Fire day: Letter

Folded letter pressed between two pages:

My lady,

Have I told you about the general in charge of this campaign? He is truly genius. I have never met a man who could be more admired for his daring, use of all available resources and drive to win at any cost. We took the riverbank with acceptable losses and are not burdened with the presence of prisoners. I would not have thought of using horses untrained for war to stampede the barracades. I shall remember that tactic for a very long time.

On a more serious note, keep close to Jai Minerva. She is your friend, after all. Tell me how things progress, and for the love of the Father, refrain from drawing attention to yourself. Why the expense of throwing a party? If you continue to do things you hate, I shall infer that you are mad and confine you to the bedroom upon my return.

There are so many things I would do to you if you were here. To spare your sensibilities, I shall not elaborate.

I am sorry to hear about your problems with rain. The weather here cleared up for the battle, but with my luck cloud cover will return.

One last instruction, my wife, is this. Ignore those who annoy you. Your temper does not become you.

Give the children my love, and tell them to be proud of their father for winning so many battles. If it is not too much trouble, I would like to know how they are.

As I’m sure you are concerned, my horse is fine. He tells me that he wants oats and clean straw, but I told him that as I was human, first choice of oats was mine. I did allow that if we found sour crabapple, he could have some and he bit me. Ungrateful brute.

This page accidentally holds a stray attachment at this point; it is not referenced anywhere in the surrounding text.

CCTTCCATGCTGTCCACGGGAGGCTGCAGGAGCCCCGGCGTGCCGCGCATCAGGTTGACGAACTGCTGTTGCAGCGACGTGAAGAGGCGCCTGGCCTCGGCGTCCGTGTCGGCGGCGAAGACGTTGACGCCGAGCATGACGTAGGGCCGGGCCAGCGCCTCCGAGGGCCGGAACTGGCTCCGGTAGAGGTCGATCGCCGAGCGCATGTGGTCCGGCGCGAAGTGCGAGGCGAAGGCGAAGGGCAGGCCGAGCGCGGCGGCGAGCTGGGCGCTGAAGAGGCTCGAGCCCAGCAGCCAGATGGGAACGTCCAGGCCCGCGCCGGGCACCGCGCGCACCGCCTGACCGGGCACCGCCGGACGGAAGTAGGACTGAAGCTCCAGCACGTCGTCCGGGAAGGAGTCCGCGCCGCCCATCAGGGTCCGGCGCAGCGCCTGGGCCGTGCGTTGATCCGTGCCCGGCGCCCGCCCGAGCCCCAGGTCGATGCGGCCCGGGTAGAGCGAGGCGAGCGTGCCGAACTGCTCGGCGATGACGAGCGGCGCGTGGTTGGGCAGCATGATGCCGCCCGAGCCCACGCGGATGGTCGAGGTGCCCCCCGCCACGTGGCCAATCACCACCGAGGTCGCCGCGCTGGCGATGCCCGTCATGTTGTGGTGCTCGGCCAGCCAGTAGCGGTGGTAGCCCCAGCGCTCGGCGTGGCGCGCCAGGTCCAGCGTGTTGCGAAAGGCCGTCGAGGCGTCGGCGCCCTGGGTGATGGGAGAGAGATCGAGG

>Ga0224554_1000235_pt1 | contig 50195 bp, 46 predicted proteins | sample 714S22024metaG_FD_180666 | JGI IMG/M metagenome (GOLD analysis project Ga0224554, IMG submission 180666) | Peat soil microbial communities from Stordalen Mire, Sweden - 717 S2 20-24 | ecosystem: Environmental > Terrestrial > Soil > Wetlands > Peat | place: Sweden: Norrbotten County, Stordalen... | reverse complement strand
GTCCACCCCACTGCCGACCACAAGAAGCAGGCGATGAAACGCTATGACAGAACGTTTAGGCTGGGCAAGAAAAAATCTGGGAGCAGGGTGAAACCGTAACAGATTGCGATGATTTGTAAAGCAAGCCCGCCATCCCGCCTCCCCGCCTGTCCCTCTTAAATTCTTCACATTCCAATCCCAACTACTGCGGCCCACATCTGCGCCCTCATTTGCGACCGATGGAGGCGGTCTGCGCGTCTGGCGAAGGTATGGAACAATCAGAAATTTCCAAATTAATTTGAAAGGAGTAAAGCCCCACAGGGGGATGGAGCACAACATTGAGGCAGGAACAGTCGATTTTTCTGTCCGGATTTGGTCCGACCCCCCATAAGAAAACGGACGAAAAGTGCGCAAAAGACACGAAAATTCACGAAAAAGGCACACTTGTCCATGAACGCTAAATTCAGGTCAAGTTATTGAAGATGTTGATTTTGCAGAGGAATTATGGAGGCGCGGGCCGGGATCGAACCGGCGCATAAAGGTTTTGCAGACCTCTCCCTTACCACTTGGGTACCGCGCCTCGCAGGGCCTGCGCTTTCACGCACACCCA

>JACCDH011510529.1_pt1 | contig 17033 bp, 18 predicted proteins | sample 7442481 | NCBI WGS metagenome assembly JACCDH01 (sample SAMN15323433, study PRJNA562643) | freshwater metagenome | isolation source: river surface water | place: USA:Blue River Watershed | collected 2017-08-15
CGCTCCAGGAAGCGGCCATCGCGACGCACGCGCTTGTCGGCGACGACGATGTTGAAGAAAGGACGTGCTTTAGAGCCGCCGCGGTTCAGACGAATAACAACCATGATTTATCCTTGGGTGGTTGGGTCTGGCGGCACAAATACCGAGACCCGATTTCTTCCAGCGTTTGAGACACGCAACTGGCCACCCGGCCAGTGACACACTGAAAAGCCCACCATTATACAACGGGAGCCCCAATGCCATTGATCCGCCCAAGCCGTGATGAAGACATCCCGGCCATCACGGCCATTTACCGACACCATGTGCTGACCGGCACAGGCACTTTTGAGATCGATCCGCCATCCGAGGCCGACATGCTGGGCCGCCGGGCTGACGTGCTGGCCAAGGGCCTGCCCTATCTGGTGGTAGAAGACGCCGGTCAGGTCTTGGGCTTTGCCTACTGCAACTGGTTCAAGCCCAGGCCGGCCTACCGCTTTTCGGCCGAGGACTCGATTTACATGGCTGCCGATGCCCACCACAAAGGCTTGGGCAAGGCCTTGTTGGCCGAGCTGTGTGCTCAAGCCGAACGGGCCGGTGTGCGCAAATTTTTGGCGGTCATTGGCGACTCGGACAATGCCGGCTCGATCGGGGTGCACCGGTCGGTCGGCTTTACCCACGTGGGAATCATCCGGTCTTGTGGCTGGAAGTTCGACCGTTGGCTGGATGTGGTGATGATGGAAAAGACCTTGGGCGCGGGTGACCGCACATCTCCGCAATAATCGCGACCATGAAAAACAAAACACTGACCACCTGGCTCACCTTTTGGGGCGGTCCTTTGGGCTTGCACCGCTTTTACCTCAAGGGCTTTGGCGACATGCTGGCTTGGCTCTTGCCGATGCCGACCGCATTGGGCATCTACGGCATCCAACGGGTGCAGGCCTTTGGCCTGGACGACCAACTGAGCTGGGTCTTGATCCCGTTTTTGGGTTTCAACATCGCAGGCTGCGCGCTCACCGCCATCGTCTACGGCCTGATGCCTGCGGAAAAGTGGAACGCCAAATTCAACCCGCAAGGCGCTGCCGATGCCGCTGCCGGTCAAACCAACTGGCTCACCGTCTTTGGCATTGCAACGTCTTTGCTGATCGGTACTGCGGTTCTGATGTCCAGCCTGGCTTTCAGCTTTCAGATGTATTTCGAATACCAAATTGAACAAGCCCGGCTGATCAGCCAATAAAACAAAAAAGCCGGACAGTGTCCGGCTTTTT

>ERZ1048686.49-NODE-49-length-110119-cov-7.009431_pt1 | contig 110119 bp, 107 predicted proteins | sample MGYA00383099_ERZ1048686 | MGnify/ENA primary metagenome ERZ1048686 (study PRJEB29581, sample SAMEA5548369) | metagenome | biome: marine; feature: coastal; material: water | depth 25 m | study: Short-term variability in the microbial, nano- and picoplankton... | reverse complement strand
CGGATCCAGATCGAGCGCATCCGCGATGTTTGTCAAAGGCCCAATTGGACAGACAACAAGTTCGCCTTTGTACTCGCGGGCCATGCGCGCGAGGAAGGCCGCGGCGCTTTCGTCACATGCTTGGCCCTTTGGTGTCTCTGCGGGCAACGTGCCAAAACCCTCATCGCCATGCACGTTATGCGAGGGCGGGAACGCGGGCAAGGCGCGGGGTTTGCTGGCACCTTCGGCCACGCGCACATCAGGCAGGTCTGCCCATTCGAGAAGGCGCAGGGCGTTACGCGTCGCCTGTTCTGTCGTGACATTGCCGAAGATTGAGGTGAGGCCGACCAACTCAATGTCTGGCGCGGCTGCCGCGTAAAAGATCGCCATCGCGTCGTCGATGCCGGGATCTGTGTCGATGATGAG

Yours faithfully,
S.

Many things today. My husband is insufferably crude. Meyni has found work, shockingly enough. Lord Dri thinks I am charming and has invited me to his home for tomorrow, but as my sister has done the same, family must come first. He says he shall postpone the poetry reading until the day after. An odd man, and I shall take Heiye. The boy has good instincts about people.

Meyni’s watcher returned with a pleasing tale. She has found work at a laundry, though no suitors so far. Marriage would calm her wildness, no doubt. It is a respectable sort of thing, and doubtless she will benefit from exposure to respectable folk. No doubt she will cease to dress like someone who wants male eyes on her and copy her fellow workers. Then she will attract a good husband, with fine prospects, and be properly settled.

Sev only speaks of acceptable losses when they are not acceptable to him. No one asks his advice on these things. I want to shake that general of his. Regard for human life is not a weakness.

Min was oddly pleading about the poetry reading with Lord Dri, the way she is about things that actually matter to her, like the affair with Pen. I wonder how close she and Lord Dri are. Her husband is cold to her, I know.

My husband is not cold to me. Officious, suspicious, petty, a liar and storyteller, angry, distraught, arrogant, blatant or sensual, he is always full of emotion. It drives me mad, but it is one of his best features. I always know what he is thinking. He is usually trying to figure out how best to annoy me.

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